Flying blind: document management ripe for overhaul


Flying blind: document management ripe for overhaul

The focus on data security ignores the sensitive information shared in the millions of documents that make insurance possible. Is it time for a new approach to technology? Intelligent Insurer hears from TIW Group.

It’s not always just about the data—sometimes, it’s about the documents. That’s a key message from Warren Gunn, chief technology officer at TIW Group, the London-based insurtech, enterprise content management (ECM) and digital content-sharing solutions specialist.

As he told Intelligent Insurer’s online hub, while the issue of cybersecurity has hardly been ignored in the insurance sector, the focus is too narrow.

“Everyone thinks it’s all about the data and securing the database. What they generally forget are the files, the documents, the content…the whole dialogue,” Gunn said.

“The contracts and quotes and policies and everything that you use within the insurance lifecycle ultimately ends up in some hard copy or other and is signed,” he explained. Those documents contain a “huge” amount of data and sensitive information, he said. Yet they receive relatively little attention from a security point of view.

“No-one ever took the document seriously enough.”

“We can pick and choose the front end and the dashboards—everything.” Warren Gunn, TIW Group

That’s true across two key areas: The first is document-sharing—usually facilitated through “perimeter products” where the company has little oversight of security or other users’ activities.

“Sometimes they have to open their systems or firewalls to allow people to collaborate within SharePoint or another enterprise document management solution,” said Gunn.
“They’ve then opened the doorway to their enterprise pillar strategic product, and within that system, there are thousands, if not millions, of other documents.”

The other area is email, where again, traceability and the ability to track, monitor and audit access and use are poor. At best, it adds to confusion and inefficiency as those collaborating on documents work on different versions of shared documents, for example.

“Why do all of that when you can have the document in one place, send a link to people and let them come to the document, which is a living, breathing organic thing.”

TIW’s solutions address such problems. The Spinnii app, for example, provides a document and content management solution, giving clients a secure area they control and that allows them and their auditors to see what the other users view and access.

“You can see what they see,” Gunn explained.

Time to stop reinventing the wheel

Of course, there are good reasons insurers and others rely on solutions such as SharePoint. One is the difficulty of integrating in-house systems with their other solutions. Another is that the technology moves quickly, and the costs of shifting from legacy to new technology can be high—all the more given the age of some of the legacy technology used in insurance.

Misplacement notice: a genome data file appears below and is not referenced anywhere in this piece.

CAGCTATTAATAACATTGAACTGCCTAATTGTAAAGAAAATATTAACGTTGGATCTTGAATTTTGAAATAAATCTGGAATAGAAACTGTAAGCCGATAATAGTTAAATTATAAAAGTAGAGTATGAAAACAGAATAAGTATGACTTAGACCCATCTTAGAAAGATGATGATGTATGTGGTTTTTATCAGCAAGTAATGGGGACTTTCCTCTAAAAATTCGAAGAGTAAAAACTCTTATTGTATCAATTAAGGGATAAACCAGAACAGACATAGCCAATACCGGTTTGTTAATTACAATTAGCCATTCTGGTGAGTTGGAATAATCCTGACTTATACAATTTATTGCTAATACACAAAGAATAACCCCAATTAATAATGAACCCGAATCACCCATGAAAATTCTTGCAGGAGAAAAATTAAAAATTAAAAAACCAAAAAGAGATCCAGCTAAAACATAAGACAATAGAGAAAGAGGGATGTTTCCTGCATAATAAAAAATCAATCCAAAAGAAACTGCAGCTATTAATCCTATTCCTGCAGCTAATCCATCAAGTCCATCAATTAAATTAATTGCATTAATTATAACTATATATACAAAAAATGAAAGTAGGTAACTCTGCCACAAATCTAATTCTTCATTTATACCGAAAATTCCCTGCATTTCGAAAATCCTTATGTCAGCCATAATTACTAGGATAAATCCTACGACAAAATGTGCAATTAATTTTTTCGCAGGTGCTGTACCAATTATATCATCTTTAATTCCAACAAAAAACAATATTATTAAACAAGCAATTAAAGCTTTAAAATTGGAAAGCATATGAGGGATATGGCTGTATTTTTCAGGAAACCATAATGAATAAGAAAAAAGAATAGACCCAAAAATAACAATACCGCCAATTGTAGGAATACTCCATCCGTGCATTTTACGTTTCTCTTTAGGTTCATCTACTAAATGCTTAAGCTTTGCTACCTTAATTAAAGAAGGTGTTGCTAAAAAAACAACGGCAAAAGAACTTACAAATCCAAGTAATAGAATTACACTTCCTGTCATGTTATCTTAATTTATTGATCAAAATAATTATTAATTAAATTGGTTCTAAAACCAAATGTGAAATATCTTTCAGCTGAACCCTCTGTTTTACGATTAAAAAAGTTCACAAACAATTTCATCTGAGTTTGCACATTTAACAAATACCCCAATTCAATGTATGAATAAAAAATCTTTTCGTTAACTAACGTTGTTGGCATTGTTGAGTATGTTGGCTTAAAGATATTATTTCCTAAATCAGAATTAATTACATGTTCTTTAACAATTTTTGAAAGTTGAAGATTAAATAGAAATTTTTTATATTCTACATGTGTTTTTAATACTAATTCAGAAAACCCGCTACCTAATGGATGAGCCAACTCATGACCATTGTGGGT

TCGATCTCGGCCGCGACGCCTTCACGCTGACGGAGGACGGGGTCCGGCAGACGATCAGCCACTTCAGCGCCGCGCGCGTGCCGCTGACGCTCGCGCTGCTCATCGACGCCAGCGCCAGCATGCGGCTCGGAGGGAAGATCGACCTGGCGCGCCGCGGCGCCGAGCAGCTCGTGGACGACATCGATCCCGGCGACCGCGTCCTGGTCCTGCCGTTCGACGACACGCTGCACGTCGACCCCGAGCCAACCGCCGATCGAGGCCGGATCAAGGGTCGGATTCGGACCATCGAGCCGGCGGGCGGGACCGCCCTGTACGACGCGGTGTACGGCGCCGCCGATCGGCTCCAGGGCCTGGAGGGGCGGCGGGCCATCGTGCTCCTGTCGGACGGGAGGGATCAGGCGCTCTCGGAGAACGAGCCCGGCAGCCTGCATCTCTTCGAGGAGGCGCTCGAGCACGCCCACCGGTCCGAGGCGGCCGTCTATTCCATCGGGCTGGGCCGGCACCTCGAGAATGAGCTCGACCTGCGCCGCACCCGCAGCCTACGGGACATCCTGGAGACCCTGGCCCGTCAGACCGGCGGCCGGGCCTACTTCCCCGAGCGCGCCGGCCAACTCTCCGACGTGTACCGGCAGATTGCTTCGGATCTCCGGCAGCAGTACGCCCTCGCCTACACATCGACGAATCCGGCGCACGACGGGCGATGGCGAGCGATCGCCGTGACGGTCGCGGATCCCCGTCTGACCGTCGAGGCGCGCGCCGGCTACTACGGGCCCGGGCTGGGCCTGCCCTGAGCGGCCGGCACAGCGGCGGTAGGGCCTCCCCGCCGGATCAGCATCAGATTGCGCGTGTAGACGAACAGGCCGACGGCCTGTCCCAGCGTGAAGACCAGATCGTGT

“The technology stacks are still very old in insurance. Some are 10, 20, or 30 years old, if not older. I still see your green screen around,” said Gunn.

The user experience, performance, and, most important, “adaptability” of the technology adopted are therefore crucial.

“Let’s start building the engine as a market-wide API working in the best interests of that entire market rather than an individual.”

That has informed the major design choice around TIW Group’s solutions, which focuses the core of the technology on application programming interfaces, the protocols for integrating software and services with other software and solutions.

That enables the software to integrate with the range of different systems within firms and adapt and change the “front-end”, such as the user interface, as trends and tastes change.

“ReactJS, aka JavaScript, might be the flavour of the month, one month, AngularJS the next. We can pick and choose the front end and the dashboards—everything,” Gunn said.

Such a philosophy applied more widely across the industry could bring significant efficiencies. “Why aren’t market bodies working together with suppliers to build something that says right, when I need to go out to market with my quote, how do I go about that?”

Gunn is not against competition and differentiation in the market, but that can happen at the front end with the interface, functions and user experience. That’s where businesses can put their stamp on a product—rather than having to “reinvent the wheel” every time they change policy administration providers.

“Let them worry about the user experience, but let’s start building the engine as a market-wide API working in the best interests of that entire market rather than an individual,” Gunn said.

“If they did more of that, I think this market would move a lot more quickly.”

Warren Gunn is the chief technology officer at TIW Group. He can be contacted at:

TIW Group, Insurtech, ECM, Cybersecurity, Specialist, Warren Gunn, London, Insurance, Reinsurance

Intelligent Insurer